Trial starts for US teen accused of shooting baby
MARIETTA, Georgia (AP) — A young man fatally shot a 13-month-old baby in a stroller in coastal Georgia when the child’s mother did not immediately hand over her purse, a prosecutor said on the first day of the man’s murder trial Tuesday, while a defense attorney suggested to a jury that the child’s parents were somehow involved in the slaying.
De’Marquise Elkins is charged with murder and other offenses in the March 21 killing of the toddler, Antonio Santiago.
“The young man took the gun and aimed it at Antonio’s head and shot him right between the eyes,” Brunswick District Attorney Jackie Johnson told jurors.
If convicted, Elkins will not face the death penalty because he was 17 at the time of the killing, too young under Georgia law to be executed.
The child’s mother, Sherry West, was shot in her leg and another bullet grazed her ear. Prosecutors have also accused Elkins of shooting Wilfredo Calix Flores outside a local church 10 days before the child was killed.
The killing this spring in the port of city of Brunswick, close to vacation spots like Jekyll Island, drew national attention, and the trial was moved to the Atlanta suburbs because of the extensive publicity the case received locally. In opening statements, Johnson told jurors that both shootings started off as robberies.
“When it didn’t happen immediately, as Mr. Elkins thought it should, his reaction was to shoot,” Johnson alleged.
The prosecutor said Elkins and an accomplice, 15-year-old Dominique Lang, stopped the mother and child as they returned home from the post office. Johnson said that Elkins pointed a small .22-caliber revolver at West and demanded her money. West did not immediately hand over her purse and the child was shot.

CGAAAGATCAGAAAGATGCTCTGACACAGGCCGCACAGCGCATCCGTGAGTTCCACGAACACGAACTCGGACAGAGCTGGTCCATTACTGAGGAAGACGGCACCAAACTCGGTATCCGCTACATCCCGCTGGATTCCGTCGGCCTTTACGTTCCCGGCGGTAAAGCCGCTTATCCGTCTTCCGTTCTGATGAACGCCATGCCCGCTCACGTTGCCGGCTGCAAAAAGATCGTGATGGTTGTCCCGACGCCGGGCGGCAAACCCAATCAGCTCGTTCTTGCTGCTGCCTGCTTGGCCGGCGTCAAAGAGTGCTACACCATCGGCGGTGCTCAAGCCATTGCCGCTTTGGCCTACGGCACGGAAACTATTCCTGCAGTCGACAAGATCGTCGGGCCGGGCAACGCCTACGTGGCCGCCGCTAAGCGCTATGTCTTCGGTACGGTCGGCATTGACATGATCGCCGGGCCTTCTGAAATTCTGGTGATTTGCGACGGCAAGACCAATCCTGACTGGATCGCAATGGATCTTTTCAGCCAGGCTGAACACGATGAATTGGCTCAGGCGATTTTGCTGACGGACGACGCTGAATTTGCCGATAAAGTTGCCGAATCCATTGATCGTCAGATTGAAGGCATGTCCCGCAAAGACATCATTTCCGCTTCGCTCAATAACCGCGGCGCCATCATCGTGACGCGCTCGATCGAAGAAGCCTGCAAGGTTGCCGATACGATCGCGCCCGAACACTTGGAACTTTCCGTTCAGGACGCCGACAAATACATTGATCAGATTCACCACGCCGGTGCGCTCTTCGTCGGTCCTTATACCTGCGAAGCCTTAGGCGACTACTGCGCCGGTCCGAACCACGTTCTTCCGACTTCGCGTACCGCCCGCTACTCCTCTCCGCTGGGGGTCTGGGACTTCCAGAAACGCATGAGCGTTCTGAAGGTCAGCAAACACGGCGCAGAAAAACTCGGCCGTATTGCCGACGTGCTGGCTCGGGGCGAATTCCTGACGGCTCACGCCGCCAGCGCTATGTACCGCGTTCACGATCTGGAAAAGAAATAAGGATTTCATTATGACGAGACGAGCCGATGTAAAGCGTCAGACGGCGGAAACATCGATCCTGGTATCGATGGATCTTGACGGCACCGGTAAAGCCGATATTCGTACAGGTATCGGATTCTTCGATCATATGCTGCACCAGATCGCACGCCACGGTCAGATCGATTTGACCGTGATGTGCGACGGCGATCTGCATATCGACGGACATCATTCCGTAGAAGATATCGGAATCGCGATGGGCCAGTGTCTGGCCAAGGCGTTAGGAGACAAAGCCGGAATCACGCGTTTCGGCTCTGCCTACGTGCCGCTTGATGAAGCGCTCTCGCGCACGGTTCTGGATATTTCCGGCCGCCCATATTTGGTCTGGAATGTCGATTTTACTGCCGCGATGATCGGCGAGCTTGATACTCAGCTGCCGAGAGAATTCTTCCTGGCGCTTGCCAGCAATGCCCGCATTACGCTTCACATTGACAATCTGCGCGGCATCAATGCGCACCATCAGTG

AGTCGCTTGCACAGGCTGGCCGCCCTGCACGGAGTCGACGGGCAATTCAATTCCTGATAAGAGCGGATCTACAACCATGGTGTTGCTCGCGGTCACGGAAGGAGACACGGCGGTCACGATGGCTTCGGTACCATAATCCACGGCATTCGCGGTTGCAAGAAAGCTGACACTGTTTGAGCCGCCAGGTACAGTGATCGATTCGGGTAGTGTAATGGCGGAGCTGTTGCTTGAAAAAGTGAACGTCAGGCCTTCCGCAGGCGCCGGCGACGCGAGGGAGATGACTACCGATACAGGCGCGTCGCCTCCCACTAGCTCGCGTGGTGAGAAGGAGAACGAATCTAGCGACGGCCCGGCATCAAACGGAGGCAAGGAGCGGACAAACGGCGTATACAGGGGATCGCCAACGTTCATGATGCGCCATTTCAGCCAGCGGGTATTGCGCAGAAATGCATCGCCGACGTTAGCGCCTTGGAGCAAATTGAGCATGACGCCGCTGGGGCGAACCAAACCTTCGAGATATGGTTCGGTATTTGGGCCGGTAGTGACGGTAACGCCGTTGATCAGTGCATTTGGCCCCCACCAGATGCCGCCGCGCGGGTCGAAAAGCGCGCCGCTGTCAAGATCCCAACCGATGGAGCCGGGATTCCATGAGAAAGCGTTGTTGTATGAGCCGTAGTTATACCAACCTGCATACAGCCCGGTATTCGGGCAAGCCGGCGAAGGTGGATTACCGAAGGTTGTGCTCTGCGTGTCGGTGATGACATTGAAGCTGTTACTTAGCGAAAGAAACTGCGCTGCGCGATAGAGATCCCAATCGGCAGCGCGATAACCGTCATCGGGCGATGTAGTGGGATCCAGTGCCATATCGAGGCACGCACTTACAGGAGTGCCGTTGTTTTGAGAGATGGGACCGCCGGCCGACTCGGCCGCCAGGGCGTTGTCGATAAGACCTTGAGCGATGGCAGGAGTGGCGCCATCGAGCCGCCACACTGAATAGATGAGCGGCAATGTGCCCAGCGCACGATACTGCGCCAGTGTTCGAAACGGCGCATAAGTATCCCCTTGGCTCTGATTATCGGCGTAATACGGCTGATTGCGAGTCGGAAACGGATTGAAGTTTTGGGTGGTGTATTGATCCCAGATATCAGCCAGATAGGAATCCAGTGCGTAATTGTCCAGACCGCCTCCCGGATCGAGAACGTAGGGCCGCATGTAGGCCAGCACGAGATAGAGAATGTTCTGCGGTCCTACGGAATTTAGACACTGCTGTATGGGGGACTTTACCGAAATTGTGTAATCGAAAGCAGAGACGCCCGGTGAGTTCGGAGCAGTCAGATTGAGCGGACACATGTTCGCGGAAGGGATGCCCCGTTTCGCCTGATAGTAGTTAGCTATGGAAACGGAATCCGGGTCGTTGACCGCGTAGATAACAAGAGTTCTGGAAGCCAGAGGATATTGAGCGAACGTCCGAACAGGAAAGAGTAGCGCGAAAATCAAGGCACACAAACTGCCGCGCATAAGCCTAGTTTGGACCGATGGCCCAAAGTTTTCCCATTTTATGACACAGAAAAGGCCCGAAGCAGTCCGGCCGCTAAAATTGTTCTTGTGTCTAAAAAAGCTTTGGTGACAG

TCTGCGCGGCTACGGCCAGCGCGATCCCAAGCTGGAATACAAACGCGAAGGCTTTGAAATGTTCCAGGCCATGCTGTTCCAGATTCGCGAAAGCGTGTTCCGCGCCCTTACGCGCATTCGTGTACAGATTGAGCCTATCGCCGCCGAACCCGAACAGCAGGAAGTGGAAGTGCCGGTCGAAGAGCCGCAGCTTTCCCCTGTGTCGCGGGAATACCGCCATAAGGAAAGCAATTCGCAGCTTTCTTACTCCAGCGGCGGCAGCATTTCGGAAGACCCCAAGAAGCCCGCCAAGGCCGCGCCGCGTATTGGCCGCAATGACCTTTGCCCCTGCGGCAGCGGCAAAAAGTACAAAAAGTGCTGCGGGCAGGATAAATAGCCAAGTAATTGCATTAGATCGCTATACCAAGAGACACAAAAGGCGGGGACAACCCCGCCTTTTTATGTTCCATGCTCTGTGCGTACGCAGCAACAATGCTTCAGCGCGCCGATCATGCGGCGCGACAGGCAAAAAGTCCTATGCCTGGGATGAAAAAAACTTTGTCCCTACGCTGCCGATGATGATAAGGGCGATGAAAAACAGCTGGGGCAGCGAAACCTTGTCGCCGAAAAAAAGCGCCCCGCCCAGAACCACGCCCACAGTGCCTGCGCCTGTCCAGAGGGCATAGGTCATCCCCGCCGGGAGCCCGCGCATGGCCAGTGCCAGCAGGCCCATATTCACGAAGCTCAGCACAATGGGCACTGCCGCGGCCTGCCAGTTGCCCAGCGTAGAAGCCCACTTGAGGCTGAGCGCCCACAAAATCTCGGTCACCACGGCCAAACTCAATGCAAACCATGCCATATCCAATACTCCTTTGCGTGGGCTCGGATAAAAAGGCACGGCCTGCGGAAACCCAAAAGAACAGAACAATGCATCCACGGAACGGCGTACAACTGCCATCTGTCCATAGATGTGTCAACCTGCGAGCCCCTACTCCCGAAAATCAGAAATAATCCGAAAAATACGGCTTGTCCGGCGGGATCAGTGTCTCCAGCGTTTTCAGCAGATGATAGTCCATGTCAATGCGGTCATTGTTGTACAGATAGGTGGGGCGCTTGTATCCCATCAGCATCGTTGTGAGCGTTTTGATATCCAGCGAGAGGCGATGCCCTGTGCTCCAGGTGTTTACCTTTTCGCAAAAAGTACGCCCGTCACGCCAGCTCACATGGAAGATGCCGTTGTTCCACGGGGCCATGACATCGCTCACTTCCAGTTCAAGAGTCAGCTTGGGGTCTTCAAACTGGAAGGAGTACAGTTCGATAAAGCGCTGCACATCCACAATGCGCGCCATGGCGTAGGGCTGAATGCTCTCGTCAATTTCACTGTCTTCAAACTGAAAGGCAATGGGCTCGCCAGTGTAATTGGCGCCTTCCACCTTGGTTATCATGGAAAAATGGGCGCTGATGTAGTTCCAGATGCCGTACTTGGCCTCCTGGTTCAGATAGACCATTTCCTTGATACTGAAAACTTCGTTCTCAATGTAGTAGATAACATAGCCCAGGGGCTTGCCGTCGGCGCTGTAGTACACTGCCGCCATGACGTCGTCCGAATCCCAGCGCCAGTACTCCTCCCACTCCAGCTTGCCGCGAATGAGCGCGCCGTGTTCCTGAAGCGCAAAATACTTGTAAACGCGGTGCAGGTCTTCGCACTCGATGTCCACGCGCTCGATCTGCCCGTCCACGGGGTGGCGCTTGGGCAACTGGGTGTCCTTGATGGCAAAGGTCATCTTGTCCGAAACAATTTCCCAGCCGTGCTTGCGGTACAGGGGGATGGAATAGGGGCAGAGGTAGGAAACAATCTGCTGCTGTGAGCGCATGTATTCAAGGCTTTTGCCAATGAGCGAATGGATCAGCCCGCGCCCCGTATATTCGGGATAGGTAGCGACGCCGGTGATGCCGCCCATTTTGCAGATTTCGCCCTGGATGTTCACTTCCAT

Bystanders and rescue workers were unable to revive the child, who was pronounced dead at the scene.
Lang is also charged as an adult with murder but will be tried separately. Authorities said Lang identified Elkins as the shooter and is expected to testify at the ongoing trial.
Defense attorney Jonathan Lockwood suggested that Antonio’s parents were somehow involved in his death, though he did not provide a precise motive or further explain that theory. He said that no one in the neighborhood saw or heard anyone fleeing the scene of the shooting.
He also questioned whether police focused their investigation too soon on the wrong suspects. He said that West tried to collect on a life insurance policy shortly after her son’s death.
“The police were under a great deal of pressure to see that the matter was resolved as vacation season was not far away,” Lockwood said.
Lockwood said the child’s parents both had gunshot residue on their hands. A report filed earlier by the Georgia Bureau of Investigation said that gunshot residue can wind up on shooting victims. The child’s father, Louis Santiago, said during an initial court hearing that he touched the bullet wound on West’s leg before his hands were swabbed.
Prosecutors said information from Elkins’ mother and sister led investigators to a pond where they found a .22-caliber revolver. Elkins’ mother, Karimah Elkins, is standing trial alongside her son on charges of evidence tampering and lying to police. Elkins’ sister was also charged with evidence tampering.
An attorney for Karimah Elkins, J. Wrix McIlvaine, said police had violated her rights and that she was not involved in the killing.
McIlvaine said, “None of these people had anything to do with the shooting of a child.”